When it comes to reproductive rights, this legislative session has been characterized by first-of-their-kind laws intended to test the limits of Roe v. Wade. Bolstered by significant GOP gains in the 2014 midterm elections, state lawmakers have forged ahead into new territory, enacting policies that seek to limit access to abortion in innovative ways.
This week, however, doctors are fighting back. Abortion providers in two different states have filed suit against new laws that they say are based in scientific misinformation, and that ultimately force them to violate their best medical judgment when they’re treating their patients.
In Arizona, for example, several health care providers are challenging a law that requires doctors to mislead their patients by telling them their abortion can be reversed — pointing out the state shouldn’t be allowed to put words in doctors’ mouths.
Though there’s no credible scientific evidence to back up the notion of “abortion pill reversal,” it’s become a popular talking point among abortion opponents, who claim that some women change their minds in the middle of the two-part process to terminate a first-trimester pregnancy with medication. This spring, Arizona and Arkansas became the first states in the nation to force doctors to give this information to women seeking abortions. Members of the American Congress of Obstetricians and Gynecologists (ACOG) have referred to the new laws as “tantamount to quackery.”
So now, doctors are arguing the law should be struck down because it violates their First Amendment rights. “Plain and simple, this law would force doctors to lie to women about their health care options, and that is never acceptable,” Nancy Northup, the president of the Center for Reproductive Rights, which frequently litigates against anti-abortion laws, said in a statement announcing the legal challenge.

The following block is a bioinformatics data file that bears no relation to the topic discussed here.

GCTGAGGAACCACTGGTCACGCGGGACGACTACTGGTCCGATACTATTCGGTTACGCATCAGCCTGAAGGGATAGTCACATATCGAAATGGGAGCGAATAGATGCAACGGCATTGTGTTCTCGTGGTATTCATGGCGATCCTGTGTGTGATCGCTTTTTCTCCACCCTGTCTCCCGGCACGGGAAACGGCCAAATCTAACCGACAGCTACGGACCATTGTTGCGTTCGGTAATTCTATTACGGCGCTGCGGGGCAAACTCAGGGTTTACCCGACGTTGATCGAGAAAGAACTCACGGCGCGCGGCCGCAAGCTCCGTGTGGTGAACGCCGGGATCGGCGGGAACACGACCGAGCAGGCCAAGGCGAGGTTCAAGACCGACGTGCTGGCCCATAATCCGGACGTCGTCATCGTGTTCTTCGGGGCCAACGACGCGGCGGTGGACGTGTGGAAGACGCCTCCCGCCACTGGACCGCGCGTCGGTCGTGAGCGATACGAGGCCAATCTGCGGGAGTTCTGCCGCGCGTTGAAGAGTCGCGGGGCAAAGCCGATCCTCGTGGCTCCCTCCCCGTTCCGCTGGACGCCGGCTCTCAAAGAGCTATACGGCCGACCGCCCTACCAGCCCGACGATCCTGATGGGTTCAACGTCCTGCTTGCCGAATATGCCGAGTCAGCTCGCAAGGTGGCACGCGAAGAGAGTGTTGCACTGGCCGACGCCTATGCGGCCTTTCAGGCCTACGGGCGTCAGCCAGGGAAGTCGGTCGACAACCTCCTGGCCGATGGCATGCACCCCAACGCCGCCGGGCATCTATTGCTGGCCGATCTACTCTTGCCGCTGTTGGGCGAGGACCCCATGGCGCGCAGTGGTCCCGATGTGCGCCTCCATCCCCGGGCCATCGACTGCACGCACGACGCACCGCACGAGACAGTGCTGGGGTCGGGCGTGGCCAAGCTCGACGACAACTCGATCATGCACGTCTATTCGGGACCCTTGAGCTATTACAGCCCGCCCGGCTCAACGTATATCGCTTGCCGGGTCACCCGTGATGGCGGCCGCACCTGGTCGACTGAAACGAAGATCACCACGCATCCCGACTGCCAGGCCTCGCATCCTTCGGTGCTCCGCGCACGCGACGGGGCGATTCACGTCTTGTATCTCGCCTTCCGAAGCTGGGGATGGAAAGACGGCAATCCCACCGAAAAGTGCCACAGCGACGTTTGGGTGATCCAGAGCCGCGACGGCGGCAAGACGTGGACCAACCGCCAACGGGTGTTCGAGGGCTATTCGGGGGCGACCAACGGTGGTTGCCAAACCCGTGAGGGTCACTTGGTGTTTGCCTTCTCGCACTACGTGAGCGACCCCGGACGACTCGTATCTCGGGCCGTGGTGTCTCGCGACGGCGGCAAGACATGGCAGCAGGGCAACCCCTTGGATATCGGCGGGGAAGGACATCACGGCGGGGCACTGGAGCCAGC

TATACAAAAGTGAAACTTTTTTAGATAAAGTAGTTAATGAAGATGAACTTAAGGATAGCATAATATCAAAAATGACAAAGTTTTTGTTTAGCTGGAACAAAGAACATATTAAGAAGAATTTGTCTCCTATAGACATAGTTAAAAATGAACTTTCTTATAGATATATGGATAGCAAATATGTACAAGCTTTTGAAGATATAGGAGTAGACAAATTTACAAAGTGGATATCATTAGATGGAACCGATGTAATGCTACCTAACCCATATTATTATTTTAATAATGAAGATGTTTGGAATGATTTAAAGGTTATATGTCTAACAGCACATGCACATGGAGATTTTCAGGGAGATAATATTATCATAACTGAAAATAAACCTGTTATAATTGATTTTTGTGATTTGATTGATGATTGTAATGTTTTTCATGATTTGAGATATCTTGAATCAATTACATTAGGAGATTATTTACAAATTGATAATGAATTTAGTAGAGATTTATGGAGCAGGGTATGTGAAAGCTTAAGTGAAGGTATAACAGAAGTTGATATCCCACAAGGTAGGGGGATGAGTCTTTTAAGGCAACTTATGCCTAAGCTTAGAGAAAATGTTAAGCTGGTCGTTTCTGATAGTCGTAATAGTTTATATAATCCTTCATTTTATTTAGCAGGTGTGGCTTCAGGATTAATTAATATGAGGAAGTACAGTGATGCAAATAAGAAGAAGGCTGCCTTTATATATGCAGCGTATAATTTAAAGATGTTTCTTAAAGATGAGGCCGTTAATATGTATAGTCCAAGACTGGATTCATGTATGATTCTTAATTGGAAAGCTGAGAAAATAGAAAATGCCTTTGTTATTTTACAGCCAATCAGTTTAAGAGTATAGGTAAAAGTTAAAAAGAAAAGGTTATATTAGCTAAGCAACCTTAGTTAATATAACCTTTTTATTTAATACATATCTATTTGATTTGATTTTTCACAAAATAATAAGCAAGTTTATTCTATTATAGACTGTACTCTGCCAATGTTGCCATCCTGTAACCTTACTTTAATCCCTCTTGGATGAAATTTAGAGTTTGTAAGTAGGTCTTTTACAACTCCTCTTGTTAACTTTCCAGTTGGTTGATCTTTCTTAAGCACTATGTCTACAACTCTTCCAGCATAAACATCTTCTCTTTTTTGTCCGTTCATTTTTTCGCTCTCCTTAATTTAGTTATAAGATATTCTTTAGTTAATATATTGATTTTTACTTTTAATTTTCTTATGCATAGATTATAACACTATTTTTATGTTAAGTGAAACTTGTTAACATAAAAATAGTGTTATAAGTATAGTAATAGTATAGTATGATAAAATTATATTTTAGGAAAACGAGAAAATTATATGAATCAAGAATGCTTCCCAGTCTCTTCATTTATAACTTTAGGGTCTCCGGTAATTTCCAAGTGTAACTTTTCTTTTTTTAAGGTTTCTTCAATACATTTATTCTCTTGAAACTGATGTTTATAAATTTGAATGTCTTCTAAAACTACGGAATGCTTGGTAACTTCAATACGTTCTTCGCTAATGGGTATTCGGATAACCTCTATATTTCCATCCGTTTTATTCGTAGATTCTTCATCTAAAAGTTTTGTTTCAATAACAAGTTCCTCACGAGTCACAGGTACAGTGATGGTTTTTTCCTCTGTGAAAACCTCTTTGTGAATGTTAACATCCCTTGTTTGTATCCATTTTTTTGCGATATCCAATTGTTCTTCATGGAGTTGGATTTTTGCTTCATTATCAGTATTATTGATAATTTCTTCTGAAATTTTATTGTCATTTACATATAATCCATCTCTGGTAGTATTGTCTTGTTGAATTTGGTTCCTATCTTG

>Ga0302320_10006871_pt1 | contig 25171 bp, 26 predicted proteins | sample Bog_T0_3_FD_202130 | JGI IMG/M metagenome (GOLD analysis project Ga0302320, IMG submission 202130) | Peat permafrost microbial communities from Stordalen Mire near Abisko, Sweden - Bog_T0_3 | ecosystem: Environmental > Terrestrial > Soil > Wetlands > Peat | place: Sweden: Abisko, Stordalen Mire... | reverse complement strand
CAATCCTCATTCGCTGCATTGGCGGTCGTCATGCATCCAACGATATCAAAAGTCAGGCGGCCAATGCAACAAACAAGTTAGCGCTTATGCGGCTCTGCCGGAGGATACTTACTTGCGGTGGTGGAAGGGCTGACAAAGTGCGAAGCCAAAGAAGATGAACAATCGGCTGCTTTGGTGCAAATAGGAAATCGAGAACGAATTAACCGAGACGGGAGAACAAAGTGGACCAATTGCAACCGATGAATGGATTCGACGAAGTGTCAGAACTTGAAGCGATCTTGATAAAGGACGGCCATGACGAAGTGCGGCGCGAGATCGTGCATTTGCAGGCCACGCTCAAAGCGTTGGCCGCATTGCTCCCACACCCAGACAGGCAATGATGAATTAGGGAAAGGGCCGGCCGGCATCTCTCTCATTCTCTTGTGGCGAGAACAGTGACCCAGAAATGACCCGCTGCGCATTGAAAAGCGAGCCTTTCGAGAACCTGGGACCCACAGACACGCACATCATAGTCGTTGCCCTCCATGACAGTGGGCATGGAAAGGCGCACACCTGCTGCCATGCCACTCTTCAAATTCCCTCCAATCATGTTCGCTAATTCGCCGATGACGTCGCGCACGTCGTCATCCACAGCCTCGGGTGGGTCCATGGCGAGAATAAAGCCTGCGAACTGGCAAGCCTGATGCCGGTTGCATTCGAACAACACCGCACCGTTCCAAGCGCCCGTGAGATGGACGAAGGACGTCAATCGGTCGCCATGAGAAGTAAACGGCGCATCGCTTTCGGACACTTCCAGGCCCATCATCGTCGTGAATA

Meanwhile, in Kansas, a father-daughter team of certified OB-GYNs are suing over a new law that bans a common method of second-trimester abortion, arguing it infringes on patients’ right to bodily integrity by prohibiting their doctors from offering them the safest abortion care.
Kansas lawmakers made history this spring by passing the first ban on so-called “fetal dismemberment” — an inflammatory term for the medical procedure officially known as Dilation and Evacuation, or “D&E.;”
Although D&E; is the most common way to perform a surgical abortion after the first trimester — and is actually the method endorsed by researchers from the World Health Organization — it has emerged as the next target for abortion opponents, who are increasingly attempting to cut off access to specific procedures without explicitly banning abortion altogether. Similar “dismemberment” bans were introduced in Missouri and South Carolina and approved in Oklahoma.
Medical professionals in the state urged Gov. Sam Brownback (R) to veto the bill, but he didn’t listen. So this week, two abortion doctors sued, making the case that the new law will put unnecessary burdens on their medical practice.
Reproductive rights supporters say that these new state policies have enshrined junk science into law in new ways, ultimately putting doctors in untenable situations.
And even aside from the measures in Arizona and Kansas, medical misinformation is written into abortion laws throughout the country. According to a recent report from the National Partnership for Women & Families, 33 states are currently enforcing at least one of four different types of “bad medicine” laws — unnecessary ultrasound requirements, biased counseling sessions, mandatory waiting periods, and regulations on the abortion pill — that aren’t grounded in any scientific evidence.
Counseling laws are particularly problematic for medical professionals, since they often require doctors to tell their patients misleading information that exaggerates the risks of having an abortion. Writing in Slate this week, an OB-GYN named Jennifer Conti explained that it’s incredibly difficult to be forced to lie to patients in this way.
“To equate the politician-physician relationship with that of a puppeteer and his doll seems drastic, but in some states and some clinics, that is the unfortunate truth,” Conti writes. “In what other field of medicine is a physician required by law to give false medical information or to be purposefully cruel in the hopes of changing someone’s mind about a medical procedure? This is not what our physician predecessors had in mind when they pushed so hard to legalize abortion in 1973.”